The first autopsy conducted on a victim of coronavirus in Bengaluru, which is reportedly the first to be done in India, has revealed that the virus is active even 18 hours after death. Reports said the clinical autopsy was done after a 62-year-old patient in Bengaluru died after two weeks of treatment.
Reports quoted forensic expert Dinesh Rao, who heads the Department of Forensic Medicine in Oxford Medical College and Research Institute, as saying that the virus samples were taken from the deceasedâ€™s nose, throat and mouth, lung surface, respiratory passages, face and neck. An RT-PCR test, which is the gold standard for COVID-19 testing, showed that the nose and throat samples tested positive for the novel coronavirus.
Dr Rao said he took up the autopsy to understand how the disease affects the human body and to evaluate if there was a need to update the treatment protocol of patients. He said in the case of the 62-year-old patient, the lungs were majorly affected by bacterial infections. With the effect of the virus, Dr Rao said the patientâ€™s lungs had turned leathery and gained in weight significantly. While lungs normally weigh around 700 grams, for the victim it weighed more than 2.1 kg and had turned into a leather ball which otherwise should be like a rubber balloon. Dr Rao added that the deceasedâ€™s lungs had blood clots and the air sacs were damaged, which meant that the patient needed thrombolytic therapy before being put on a ventilator.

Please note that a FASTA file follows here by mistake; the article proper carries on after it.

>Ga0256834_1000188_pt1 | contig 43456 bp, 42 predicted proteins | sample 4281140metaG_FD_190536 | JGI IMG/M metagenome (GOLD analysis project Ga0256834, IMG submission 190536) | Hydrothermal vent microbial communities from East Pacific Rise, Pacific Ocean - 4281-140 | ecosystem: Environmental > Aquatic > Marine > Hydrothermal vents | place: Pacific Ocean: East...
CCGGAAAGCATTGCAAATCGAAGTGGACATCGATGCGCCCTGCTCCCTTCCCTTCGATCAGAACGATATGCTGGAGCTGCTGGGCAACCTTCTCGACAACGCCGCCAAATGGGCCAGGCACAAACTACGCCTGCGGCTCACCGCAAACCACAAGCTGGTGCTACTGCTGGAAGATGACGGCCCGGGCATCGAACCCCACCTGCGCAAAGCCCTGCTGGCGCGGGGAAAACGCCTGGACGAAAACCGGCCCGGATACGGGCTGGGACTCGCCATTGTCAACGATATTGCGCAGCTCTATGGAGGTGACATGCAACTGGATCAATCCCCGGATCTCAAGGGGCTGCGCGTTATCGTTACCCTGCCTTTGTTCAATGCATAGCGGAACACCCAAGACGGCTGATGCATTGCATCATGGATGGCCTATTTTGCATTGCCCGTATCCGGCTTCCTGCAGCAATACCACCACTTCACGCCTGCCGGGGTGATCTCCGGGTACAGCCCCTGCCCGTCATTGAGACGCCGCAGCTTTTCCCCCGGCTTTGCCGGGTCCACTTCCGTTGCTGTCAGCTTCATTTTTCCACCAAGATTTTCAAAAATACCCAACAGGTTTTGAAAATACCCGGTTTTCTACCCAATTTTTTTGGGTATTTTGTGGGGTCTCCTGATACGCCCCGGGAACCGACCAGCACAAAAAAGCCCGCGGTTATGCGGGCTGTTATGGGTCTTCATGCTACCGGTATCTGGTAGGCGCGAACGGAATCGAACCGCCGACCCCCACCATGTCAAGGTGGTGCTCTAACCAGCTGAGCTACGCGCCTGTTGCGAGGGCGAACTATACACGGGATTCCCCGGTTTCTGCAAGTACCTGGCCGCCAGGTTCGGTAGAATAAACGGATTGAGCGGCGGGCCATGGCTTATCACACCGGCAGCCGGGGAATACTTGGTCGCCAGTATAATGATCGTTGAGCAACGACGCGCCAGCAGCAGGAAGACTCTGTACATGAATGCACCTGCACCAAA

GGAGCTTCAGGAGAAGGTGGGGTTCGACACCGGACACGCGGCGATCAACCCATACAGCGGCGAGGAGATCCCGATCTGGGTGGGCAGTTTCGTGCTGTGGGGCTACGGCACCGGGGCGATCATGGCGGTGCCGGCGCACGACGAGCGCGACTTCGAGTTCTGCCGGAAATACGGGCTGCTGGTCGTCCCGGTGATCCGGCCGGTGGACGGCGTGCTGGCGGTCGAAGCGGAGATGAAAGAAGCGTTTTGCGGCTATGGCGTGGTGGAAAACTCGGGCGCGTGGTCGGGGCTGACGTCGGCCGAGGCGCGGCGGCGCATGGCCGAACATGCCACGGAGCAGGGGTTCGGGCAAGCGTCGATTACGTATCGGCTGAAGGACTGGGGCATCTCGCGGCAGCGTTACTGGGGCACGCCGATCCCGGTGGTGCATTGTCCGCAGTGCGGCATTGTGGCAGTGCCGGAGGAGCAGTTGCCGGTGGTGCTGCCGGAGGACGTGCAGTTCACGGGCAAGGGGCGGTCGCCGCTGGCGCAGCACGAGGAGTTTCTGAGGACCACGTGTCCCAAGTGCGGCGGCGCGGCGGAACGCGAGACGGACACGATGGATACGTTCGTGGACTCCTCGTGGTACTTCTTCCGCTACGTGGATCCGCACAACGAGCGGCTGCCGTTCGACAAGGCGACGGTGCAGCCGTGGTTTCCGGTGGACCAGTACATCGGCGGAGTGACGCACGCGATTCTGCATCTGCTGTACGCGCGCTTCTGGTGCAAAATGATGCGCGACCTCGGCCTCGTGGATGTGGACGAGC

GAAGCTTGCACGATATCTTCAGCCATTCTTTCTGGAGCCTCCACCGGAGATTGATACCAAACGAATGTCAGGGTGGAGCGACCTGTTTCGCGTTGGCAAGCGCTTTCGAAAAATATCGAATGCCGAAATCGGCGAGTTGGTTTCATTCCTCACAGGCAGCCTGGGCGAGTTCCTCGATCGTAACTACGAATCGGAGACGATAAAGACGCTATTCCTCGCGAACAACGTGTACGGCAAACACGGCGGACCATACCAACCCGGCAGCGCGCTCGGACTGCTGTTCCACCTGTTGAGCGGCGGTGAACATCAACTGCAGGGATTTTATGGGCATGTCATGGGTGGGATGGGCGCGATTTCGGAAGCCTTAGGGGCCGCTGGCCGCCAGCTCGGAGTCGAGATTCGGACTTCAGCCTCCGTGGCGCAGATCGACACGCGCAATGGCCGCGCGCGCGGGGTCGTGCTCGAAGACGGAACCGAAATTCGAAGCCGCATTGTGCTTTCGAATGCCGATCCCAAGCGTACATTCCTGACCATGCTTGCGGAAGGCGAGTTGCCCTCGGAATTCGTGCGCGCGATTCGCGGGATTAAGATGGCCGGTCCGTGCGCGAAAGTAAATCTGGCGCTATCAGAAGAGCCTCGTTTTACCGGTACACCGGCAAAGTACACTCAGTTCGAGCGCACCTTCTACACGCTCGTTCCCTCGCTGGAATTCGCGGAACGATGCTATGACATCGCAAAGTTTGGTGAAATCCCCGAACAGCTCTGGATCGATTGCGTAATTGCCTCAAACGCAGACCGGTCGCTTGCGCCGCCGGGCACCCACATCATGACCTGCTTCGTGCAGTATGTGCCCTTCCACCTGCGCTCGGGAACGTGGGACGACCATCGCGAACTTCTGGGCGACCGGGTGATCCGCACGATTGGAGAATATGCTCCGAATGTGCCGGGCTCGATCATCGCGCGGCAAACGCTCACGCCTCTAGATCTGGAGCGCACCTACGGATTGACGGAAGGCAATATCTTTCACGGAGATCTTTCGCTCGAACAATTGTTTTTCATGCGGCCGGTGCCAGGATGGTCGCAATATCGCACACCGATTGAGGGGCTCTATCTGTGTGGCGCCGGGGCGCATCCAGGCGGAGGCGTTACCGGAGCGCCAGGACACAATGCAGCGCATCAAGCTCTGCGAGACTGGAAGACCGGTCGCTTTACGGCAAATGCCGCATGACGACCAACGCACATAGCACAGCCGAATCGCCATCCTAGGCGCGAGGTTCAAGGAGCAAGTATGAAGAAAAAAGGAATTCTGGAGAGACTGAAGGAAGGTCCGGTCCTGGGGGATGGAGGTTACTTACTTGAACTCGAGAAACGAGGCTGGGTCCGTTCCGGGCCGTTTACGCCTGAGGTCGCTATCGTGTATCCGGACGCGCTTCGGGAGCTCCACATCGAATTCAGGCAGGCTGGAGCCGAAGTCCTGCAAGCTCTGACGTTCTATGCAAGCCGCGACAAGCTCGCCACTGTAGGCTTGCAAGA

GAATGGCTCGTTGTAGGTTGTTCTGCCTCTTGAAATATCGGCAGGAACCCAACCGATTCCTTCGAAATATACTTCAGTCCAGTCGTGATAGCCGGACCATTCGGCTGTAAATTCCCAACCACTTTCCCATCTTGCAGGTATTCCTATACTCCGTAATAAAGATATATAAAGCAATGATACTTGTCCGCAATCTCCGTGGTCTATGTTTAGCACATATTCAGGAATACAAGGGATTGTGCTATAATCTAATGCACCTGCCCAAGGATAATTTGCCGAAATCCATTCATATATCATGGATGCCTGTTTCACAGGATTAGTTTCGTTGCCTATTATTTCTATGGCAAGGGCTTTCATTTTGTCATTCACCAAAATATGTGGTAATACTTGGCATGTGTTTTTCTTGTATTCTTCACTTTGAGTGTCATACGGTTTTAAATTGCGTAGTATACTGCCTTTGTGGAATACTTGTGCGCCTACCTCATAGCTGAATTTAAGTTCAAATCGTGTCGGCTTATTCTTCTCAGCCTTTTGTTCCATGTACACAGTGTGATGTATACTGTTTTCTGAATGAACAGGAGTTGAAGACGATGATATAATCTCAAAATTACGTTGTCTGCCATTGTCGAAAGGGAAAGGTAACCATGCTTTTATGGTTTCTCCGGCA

The Hindu quoted Dr Rao as saying that there was need for greater research to understand how the disease affects the human body and accordingly treatment protocols should be modified rather than following WHO guidelines alone. He further added that he did not get much cooperation from others for this autopsy process and there were other tests that he wanted to conduct to understand the effects of the disease better.
Speaking to The Times of India, Dr Rao said his findings were unique compared to the findings of autopsies done on COVID-19 patients in the US and Italy, suggesting that the strains of the virus are different. He said that the lungs turning inconsistent and leathery was contrary to the usual effects of acute respiratory distress.
The autopsy was done with the consent of the patient's family and all of his kin were in home isolation at that time. Dr Rao said that he wants to publish his findings in a peer-reviewed medical journal.